Cards may be played to either of the two visible Problems or your "Home" area, and may be moved between any of these locations for two action points. If, at the end of your turn, you meet the requirements for one of the Problems by having enough power of the appropriate colors in front of it, you score a point (plus its bonus points value if you're the first person to successfully confront that problem) and thereafter continue to score a point for each turn you continue to successfully confront it unopposed. In order to prevent you from simply vacuuming up points without doing anything, however, there's a mechanic in play to keep the "battlefield" moving: Faceoffs.

Certain Problems also interact with other cards, so building your Problem deck is more than just choosing ones you'll be able to confront.

If you confront a Problem and your opponent is also meeting the conditions for it, you have a Faceoff against that opponent: you compare the respective total power levels of the Friends you have at that problem, then both flip a card and add that card's power to your total. Whoever has the higher total wins and scores that card's bonus points value; regardless of who won, though, all characters involved return to your Home area, which has a cap on how many cards may be present at the end of your turn (i.e. your opponent doesn't have to dismiss cards until the end of their turn if their Home becomes full), and a new Problem card is revealed to replace the now-resolved original.

If you're confronting both Problems simultaneously, you have a Faceoff across both Problems, regardless of whether or not your opponent is meeting the conditions for either. This works in the same way -- total up your power, in this case from Friends at both Problems, then flip a card and add it to your total. Again, the winner receives bonus points -- in this case, the higher of the two bonus values on offer -- and all characters return home afterwards, clearing the board and revealing two new Problems.

A third type of Faceoff occurs if your opponent has played a "Troublemaker" to one of the Problems; these block you from successfully resolving the Problem, and you must beat them in a Faceoff to remove them before you can confront the Problem. They do not block your opponent, however -- unless you've also played a Troublemaker to the same problem -- and so while you struggle to overcome an infestation of Purple Parasprites (one of the most irritating cards in the early game due to its ability to exhaust character cards) your opponent could be raking in the points. To make up for their inconvenient nature and annoying abilities, however, they do score the player who overcomes them a point or two, so they're not necessarily a catch-all solution for preventing powerful players from winning. The turn structure means that it's possible to defeat a Troublemaker, confront a Problem and trigger a Faceoff in the same turn, potentially providing a lot of points in one go if there are some Problems with high bonus values in play.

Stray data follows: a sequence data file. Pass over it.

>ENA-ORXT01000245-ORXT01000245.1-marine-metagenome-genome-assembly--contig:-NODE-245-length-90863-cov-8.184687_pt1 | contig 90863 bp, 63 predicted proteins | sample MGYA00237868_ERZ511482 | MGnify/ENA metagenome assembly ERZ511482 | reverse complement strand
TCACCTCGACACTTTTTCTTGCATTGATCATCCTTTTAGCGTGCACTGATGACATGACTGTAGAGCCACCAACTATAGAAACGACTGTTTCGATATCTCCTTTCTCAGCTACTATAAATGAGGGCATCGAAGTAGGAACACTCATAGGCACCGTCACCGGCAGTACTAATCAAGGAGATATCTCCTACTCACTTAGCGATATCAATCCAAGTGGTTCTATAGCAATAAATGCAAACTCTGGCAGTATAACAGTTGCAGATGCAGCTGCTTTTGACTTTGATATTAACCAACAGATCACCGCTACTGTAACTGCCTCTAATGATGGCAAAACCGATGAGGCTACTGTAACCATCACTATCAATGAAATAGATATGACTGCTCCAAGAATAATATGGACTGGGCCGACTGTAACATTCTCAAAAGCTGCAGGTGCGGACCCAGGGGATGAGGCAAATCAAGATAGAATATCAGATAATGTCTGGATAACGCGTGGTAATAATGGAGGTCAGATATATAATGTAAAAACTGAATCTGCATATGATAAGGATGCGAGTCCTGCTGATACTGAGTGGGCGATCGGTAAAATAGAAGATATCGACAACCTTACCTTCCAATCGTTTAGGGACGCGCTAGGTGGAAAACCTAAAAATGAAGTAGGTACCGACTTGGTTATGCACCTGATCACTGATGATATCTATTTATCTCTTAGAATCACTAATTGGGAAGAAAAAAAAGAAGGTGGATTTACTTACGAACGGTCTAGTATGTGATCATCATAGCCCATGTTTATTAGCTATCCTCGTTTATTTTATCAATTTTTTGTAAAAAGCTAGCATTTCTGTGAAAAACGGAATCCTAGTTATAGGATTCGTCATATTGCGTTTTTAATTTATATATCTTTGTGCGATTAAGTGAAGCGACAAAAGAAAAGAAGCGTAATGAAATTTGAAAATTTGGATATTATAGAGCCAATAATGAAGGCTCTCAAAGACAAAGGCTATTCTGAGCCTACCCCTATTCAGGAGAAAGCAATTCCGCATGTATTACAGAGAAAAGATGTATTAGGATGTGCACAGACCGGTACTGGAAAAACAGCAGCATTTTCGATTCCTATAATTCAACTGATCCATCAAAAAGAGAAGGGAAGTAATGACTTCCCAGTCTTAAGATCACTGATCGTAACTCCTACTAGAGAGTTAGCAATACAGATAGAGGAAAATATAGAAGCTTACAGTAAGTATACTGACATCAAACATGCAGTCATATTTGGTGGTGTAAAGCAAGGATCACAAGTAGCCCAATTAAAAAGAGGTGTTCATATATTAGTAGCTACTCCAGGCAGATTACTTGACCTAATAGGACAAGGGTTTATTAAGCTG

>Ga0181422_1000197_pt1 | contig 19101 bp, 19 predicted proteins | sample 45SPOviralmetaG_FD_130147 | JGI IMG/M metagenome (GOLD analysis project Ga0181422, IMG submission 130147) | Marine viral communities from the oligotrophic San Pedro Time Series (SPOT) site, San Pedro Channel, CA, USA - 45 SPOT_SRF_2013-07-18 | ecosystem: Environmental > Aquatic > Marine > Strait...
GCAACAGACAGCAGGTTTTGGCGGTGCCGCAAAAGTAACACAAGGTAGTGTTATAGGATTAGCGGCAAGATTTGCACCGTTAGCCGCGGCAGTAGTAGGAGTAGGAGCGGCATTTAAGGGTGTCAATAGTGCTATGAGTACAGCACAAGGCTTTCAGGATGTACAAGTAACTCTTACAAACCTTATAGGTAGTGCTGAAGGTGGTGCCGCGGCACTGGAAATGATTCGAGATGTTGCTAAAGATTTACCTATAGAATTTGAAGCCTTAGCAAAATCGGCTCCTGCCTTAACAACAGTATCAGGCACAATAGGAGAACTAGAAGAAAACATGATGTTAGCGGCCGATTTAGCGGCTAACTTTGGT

To counter some of the inherent luck in Faceoffs' card-flipping mechanics, a number of cards have special keywords that trigger special abilities, some of which may be used in Faceoffs. Pinkie Pie's Random ability, for example, allows her player to flip a new card over if the one they flip has 1 power or less. Twilight Sparkle's Studious ability, meanwhile, provides players with a bonus action point if they win a faceoff, making it worthwhile for purple deck players to be somewhat more confrontational than some of the others.

Each of the color decks has a very distinct feel to them thanks to the combination of the cards involved, their costs and their special abilities. Particular standouts include blue (Rainbow Dash) decks, which can move cards around significantly more easily than other colors, yellow (Fluttershy) decks, which have a number of cards that work well in combination with one another to build up huge amounts of power very quickly, and pink (Pinkie Pie) decks, which have some of the few abilities that allow you to directly "dismiss" (remove) your opponent's cards from the board.